Bill Gafkjen said...

Thank you, Rick and Christine, for your affirmation. These are challenging days to navigate through in many ways. We really need to help each other find good and faithful ways forward. Thanks again!

Nancy Walter said...

Thanjs Bishop Bill. Well said!

Karen Torrez said...

Awesome witness, thanks for sharing the Gospel! These events have almost made me ashamed to say that Indiana is my home state, but your words are verification of why I'll always be proud to say that I-K is my home Synod!

Steve F. said...

As one of those who would be refused service, I can only say thanks, and thanks, and ever thanks. Your example - especially given your position - is a bright light in a sadly-darkened world. It is *so* good to be able to say to my GLBT sisters and brothers, "THIS is what Christianity is called to be. The rest of what you're hearing is nothing like Christianity."

Tim Fisher said...

Thank you, Bishop Gafkjen, for your witness and work for justice.

-Tim Fisher, ReconcilingWorks: Lutherans for Full Participation

Gregory W. Smith said...

Thank you Bishop Bill. Sometimes the gospel can be an offense to the very people who believe it, but use their bound conscience to justify discrimination. Thank you for calling people back to the heart of the Gospel. Blessings in your ministry. Pr. Greg Smith, Brodgewater, Nova Scotia, Canada.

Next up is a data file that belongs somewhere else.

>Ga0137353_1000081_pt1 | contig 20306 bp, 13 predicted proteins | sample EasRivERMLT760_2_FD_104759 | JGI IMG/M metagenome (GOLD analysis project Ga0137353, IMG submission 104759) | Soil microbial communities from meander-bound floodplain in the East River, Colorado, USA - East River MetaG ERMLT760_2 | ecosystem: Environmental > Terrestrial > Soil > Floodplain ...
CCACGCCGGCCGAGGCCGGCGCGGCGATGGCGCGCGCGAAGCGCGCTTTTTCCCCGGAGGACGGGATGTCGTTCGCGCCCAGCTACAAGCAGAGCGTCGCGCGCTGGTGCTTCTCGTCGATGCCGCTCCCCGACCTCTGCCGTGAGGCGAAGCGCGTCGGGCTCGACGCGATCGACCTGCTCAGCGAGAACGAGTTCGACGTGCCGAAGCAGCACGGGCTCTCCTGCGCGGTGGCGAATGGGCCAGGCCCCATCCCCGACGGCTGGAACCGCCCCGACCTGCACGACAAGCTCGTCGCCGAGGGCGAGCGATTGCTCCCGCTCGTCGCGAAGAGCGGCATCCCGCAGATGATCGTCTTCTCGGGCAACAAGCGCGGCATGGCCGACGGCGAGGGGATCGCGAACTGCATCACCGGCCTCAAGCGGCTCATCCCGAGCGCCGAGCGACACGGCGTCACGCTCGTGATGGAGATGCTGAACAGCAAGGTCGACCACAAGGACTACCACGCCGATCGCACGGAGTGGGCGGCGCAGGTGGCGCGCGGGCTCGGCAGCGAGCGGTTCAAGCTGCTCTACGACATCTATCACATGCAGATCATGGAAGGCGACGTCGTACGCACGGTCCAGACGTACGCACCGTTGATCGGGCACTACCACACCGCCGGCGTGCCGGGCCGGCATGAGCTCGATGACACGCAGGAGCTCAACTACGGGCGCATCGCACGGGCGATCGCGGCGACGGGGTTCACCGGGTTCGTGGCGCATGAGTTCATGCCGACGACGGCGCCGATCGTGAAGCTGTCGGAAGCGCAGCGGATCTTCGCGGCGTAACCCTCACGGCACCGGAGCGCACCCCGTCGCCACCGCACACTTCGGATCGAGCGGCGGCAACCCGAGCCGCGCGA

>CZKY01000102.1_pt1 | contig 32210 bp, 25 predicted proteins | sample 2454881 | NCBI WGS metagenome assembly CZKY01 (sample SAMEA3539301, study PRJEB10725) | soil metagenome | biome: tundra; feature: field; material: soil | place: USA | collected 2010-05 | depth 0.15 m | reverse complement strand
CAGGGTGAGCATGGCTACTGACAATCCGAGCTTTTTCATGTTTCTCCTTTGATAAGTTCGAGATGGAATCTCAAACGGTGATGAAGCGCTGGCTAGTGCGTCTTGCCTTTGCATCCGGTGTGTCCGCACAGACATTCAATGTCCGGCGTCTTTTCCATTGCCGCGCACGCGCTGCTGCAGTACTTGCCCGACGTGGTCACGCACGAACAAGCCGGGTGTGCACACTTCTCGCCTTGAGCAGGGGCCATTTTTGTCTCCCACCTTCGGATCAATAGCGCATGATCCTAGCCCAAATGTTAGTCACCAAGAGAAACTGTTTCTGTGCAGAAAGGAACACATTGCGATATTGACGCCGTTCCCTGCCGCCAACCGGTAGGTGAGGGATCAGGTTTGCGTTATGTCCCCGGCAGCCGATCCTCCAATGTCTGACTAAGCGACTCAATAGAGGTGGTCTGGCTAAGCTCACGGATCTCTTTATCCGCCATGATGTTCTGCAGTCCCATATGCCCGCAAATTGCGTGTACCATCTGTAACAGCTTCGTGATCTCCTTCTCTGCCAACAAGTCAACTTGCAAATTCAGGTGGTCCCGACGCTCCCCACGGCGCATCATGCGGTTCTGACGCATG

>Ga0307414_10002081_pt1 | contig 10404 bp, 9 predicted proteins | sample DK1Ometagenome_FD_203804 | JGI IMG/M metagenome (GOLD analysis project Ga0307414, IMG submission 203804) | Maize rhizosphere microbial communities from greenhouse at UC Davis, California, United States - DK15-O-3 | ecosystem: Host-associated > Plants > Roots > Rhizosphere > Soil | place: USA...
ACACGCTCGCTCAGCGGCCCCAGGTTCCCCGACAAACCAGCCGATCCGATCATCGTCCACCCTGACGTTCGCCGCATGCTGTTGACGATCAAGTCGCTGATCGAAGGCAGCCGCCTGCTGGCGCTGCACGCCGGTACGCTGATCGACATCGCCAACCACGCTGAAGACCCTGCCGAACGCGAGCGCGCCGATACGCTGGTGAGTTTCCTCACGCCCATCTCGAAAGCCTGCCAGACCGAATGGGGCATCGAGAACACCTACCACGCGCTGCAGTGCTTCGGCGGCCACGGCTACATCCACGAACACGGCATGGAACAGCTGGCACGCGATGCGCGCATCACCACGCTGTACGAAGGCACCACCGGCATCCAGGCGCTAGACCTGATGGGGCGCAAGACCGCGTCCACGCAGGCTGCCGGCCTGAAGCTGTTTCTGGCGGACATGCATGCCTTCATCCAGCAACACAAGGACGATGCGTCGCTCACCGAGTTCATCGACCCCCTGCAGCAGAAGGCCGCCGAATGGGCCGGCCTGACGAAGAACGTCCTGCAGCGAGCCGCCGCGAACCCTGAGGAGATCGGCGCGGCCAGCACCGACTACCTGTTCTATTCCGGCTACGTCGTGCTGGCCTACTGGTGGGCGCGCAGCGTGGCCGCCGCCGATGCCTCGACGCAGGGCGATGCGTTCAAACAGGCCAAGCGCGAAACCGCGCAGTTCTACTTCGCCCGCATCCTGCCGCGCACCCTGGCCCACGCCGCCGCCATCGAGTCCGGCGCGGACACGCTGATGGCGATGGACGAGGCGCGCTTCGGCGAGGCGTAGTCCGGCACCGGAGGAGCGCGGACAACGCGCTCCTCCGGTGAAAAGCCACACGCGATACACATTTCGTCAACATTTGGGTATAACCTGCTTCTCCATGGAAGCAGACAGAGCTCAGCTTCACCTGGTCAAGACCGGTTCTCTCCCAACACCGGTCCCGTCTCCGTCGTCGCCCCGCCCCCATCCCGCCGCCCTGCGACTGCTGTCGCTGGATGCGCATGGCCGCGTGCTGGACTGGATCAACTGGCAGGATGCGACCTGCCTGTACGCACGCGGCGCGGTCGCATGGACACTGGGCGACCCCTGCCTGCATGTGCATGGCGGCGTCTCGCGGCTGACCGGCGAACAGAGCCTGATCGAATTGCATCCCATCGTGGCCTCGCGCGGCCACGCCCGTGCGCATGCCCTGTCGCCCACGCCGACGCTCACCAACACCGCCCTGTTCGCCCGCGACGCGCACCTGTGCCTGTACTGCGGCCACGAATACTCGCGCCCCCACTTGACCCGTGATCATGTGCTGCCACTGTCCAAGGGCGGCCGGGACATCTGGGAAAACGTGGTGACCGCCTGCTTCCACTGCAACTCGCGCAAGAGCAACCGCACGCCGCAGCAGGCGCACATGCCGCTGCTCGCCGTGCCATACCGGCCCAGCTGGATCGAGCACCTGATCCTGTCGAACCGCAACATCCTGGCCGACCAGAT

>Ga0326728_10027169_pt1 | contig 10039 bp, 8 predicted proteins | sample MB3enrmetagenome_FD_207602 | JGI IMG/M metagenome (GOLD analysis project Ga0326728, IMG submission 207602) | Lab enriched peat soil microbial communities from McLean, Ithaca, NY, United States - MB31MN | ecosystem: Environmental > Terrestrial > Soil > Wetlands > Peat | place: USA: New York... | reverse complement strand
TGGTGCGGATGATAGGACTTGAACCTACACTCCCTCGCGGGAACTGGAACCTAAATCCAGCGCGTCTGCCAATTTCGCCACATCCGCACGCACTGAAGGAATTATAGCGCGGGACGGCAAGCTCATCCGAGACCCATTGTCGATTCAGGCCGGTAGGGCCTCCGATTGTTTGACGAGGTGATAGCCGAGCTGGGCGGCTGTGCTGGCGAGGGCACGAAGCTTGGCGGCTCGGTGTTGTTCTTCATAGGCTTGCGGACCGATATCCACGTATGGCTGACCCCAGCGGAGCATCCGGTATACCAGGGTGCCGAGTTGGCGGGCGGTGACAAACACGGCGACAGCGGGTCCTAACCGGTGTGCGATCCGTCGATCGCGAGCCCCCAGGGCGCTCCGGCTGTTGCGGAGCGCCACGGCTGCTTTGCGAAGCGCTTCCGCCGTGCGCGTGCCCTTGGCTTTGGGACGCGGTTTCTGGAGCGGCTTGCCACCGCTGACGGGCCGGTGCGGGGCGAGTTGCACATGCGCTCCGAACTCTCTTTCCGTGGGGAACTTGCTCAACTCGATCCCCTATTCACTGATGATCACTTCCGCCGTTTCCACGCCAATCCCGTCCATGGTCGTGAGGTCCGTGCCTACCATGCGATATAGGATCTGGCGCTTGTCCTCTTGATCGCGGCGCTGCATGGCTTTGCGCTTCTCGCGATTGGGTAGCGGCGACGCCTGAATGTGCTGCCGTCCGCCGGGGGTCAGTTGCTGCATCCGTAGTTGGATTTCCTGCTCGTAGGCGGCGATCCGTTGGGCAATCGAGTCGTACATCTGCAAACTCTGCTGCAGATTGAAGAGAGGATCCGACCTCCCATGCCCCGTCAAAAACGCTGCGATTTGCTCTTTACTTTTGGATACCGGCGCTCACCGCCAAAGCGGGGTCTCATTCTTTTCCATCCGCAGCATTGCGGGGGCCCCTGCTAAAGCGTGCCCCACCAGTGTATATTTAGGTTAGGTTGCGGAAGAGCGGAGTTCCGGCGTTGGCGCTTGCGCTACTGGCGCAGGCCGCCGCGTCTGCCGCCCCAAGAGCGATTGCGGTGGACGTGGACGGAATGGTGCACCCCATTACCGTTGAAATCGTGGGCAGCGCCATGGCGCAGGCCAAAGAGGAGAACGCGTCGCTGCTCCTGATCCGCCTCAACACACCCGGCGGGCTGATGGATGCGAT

Anonymous said...

Beautifully said! (PS: I'm Jewish. I saw this because a high school classmate who's an Episcopal bishop posted it on her Facebook page with kudos.)

Evelyn Touhsaent said...

Thank you for this article, and I totally agree.

Kristin Luana Baumann said...

I am so very grateful for you posting this, Bishop. We, the proclaimers of the Gospel of love and grace, have to be at least as articulate and outspoken as those who, to my great sorrow, interpret Christianity to be a religion of hatred and exclusion.
Rev. Kristin Luana Baumann,
Sudbury, Ontario

Anonymous said...

That was beautiful. Thank you.

Bill Gafkjen said...

Thank you, each of you, for your positive responses to this. It is good to know that it's helpful for folks across religious traditions, geography, and life situations. We are all in this together as we seek to craft safe, spacious, gracious space for all!

John Schleicher said...

A bold and clear response. Thank you for speaking out.

Bill Gafkjen said...

Thanks, John! I hope you are enjoying retirement!

PattiAnn Mikesell said...

Thank you Bishop for posting this. It will help us all to witness to the Gospel when asked why as a christian we cannot support this legislature.

Anonymous said...

What if you are an obstetrician and a homosexual couple wants you to inseminate them or a surrogate so they can create an unnatural, unbiblical "family"? Is that doctor required to compromise his belief and participate in this act? Or you are a surrogate or sperm donor...are you forced to provide your services/product to this couple? Civil rights are guaranteed all people, including gays. We should not deny them these rights. But religious people have rights to their beliefs and should not be forced to participate in this sin--yes, I said sin. Read what God thought of Sodom and Gomorrah.

Andy Smith said...

Thank you, Dr. Gafkjen. This has moved me in a way that others have not on this subject; very well spoken.